Linking marine predator diving behavior to local prey fields in contrasting habitats in a subarctic glacial fjord Public Deposited

http://ir.library.oregonstate.edu/concern/articles/xw42n9600

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  • Foraging theory predicts that animals will adjust their foraging behavior in order to maximize net energy intake and that trade-offs may exist that can influence their behavior. Although substantial advances have been made with respect to the foraging ecology of large marine predators, there is still a limited understanding of how predators respond to temporal and spatial variability in prey resources, primarily due to a lack of empirical studies that quantify foraging and diving behavior concurrently with characteristics of prey fields. Such information is important because changes in prey availability can influence the foraging success and ultimately fitness of marine predators. We assessed the diving behavior of juvenile female harbor seals (Phoca vitulina richardii) and prey fields near glacial ice and terrestrial haulout sites in Glacier Bay (58°40′N, −136°05′W), Alaska. Harbor seals captured at glacial ice sites dived deeper, had longer dive durations, lower percent bottom time, and generally traveled further to forage. The increased diving effort for seals from the glacial ice site corresponded to lower prey densities and prey at deeper depths at the glacial ice site. In contrast, seals captured at terrestrial sites dived shallower, had shorter dive durations, higher percent bottom time, and traveled shorter distances to access foraging areas with much higher prey densities at shallower depths. The increased diving effort for seals from glacial ice sites suggests that the lower relative availability of prey may be offset by other factors, such as the stability of the glacial ice as a resting platform and as a refuge from predation. We provide evidence of differences in prey accessibility for seals associated with glacial ice and terrestrial habitats and suggest that seals may balance trade-offs between the costs and benefits of using these habitats.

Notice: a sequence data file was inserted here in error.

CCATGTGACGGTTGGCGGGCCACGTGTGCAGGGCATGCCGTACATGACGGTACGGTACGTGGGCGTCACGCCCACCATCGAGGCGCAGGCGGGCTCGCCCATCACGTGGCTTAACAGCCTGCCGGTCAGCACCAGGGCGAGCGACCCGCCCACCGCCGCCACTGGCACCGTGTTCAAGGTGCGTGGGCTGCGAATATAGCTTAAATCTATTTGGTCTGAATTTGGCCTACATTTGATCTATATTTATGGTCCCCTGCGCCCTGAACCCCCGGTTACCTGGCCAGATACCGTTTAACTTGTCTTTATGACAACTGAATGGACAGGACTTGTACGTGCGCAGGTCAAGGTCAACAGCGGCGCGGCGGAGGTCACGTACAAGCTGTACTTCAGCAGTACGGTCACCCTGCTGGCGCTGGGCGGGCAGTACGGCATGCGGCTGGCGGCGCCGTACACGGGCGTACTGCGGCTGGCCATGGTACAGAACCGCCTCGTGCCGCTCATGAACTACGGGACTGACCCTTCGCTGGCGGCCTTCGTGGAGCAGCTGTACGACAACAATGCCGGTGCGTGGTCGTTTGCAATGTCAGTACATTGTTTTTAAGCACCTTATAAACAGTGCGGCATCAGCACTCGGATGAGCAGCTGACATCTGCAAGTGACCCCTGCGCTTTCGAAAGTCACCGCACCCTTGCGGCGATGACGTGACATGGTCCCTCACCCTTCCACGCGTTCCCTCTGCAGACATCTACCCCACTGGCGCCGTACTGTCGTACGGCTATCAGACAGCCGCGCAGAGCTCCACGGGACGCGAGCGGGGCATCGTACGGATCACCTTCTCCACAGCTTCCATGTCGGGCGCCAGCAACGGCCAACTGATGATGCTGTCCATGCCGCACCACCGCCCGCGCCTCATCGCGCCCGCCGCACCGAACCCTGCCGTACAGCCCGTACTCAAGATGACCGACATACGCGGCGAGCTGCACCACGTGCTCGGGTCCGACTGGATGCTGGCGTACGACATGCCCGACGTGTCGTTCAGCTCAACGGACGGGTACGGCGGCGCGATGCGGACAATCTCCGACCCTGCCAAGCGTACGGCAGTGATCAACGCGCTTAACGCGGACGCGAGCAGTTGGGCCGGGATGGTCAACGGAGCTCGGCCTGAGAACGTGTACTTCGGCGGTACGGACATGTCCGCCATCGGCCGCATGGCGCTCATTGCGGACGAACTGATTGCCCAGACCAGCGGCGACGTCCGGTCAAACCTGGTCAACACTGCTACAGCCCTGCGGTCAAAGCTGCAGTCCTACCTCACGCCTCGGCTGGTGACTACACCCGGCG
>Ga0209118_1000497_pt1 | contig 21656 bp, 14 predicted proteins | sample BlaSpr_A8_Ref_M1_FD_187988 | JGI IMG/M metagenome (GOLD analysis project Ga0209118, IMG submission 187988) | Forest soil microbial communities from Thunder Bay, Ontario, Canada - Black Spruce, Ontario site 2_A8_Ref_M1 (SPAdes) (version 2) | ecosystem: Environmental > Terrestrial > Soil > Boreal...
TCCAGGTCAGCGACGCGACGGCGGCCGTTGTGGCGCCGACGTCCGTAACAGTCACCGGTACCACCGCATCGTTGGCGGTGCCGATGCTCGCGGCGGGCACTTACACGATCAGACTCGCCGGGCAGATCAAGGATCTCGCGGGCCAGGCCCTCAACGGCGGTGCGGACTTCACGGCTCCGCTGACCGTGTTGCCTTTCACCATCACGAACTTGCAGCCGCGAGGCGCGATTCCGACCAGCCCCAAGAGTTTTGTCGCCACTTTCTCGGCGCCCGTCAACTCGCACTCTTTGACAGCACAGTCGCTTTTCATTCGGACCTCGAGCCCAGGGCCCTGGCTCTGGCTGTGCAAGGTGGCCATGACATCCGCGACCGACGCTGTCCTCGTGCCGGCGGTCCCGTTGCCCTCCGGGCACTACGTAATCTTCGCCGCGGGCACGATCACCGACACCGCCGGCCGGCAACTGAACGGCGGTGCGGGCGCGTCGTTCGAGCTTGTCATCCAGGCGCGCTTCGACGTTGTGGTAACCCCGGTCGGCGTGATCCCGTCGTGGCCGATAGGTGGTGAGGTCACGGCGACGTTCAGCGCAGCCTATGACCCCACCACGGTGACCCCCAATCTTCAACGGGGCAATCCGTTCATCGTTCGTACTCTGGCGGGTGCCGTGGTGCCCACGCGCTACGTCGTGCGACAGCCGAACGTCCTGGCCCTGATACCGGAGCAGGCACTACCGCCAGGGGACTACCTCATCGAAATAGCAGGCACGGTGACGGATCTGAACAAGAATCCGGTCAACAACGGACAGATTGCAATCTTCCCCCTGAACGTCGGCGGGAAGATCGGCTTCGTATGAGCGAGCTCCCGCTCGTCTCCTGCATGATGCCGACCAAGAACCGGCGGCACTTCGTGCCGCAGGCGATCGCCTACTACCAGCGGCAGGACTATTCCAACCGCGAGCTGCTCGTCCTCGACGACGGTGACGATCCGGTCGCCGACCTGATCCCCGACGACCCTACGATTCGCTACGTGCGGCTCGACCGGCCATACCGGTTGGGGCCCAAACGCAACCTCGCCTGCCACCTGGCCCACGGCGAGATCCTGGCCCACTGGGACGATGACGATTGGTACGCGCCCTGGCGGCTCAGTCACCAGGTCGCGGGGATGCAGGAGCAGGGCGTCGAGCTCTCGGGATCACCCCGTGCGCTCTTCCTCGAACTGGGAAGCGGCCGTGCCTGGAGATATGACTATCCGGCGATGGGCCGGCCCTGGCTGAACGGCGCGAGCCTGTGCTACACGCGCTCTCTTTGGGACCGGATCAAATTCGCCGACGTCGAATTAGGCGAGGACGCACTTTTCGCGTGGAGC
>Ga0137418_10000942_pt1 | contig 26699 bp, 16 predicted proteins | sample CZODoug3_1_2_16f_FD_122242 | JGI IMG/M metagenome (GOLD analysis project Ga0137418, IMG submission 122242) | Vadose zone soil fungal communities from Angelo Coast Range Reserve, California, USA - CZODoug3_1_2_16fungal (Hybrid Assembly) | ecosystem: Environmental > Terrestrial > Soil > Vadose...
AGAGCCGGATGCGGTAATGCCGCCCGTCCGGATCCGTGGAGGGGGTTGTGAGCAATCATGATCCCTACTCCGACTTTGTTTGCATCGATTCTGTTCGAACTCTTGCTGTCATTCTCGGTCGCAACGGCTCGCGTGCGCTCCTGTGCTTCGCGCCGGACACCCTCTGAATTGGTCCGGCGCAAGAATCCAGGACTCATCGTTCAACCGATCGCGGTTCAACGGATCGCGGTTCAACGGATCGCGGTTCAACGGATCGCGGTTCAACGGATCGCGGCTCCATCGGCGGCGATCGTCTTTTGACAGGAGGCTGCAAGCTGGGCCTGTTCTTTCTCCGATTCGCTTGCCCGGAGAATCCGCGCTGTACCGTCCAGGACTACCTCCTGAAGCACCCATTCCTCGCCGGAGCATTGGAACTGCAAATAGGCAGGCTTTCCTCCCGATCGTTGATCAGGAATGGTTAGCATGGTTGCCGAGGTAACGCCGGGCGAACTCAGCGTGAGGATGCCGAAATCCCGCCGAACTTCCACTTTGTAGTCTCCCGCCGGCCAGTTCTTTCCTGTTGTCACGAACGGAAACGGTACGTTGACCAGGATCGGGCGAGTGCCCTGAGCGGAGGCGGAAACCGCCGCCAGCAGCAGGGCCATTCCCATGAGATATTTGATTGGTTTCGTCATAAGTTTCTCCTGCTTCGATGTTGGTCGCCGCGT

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  • Womble, J. N., Blundell, G. M., Gende, S. M., Horning, M., Sigler, M. F., & Csepp, D. J. (2014). Linking marine predator diving behavior to local prey fields in contrasting habitats in a subarctic glacial fjord. Marine Biology, 161(6), 1361-1374. doi:10.1007/s00227-014-2424-8
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  • description.provenance : Approved for entry into archive by Erin Clark(erin.clark@oregonstate.edu) on 2014-07-08T21:18:11Z (GMT) No. of bitstreams: 1 WombleJamieFisheriesWildlifeLinkingMarinePredator.pdf: 1030169 bytes, checksum: 94abd80e44cac050d678233ea986d80d (MD5)
  • description.provenance : Submitted by Erin Clark (erin.clark@oregonstate.edu) on 2014-07-08T21:17:43Z No. of bitstreams: 1 WombleJamieFisheriesWildlifeLinkingMarinePredator.pdf: 1030169 bytes, checksum: 94abd80e44cac050d678233ea986d80d (MD5)
  • description.provenance : Made available in DSpace on 2014-07-08T21:18:11Z (GMT). No. of bitstreams: 1 WombleJamieFisheriesWildlifeLinkingMarinePredator.pdf: 1030169 bytes, checksum: 94abd80e44cac050d678233ea986d80d (MD5) Previous issue date: 2014-06

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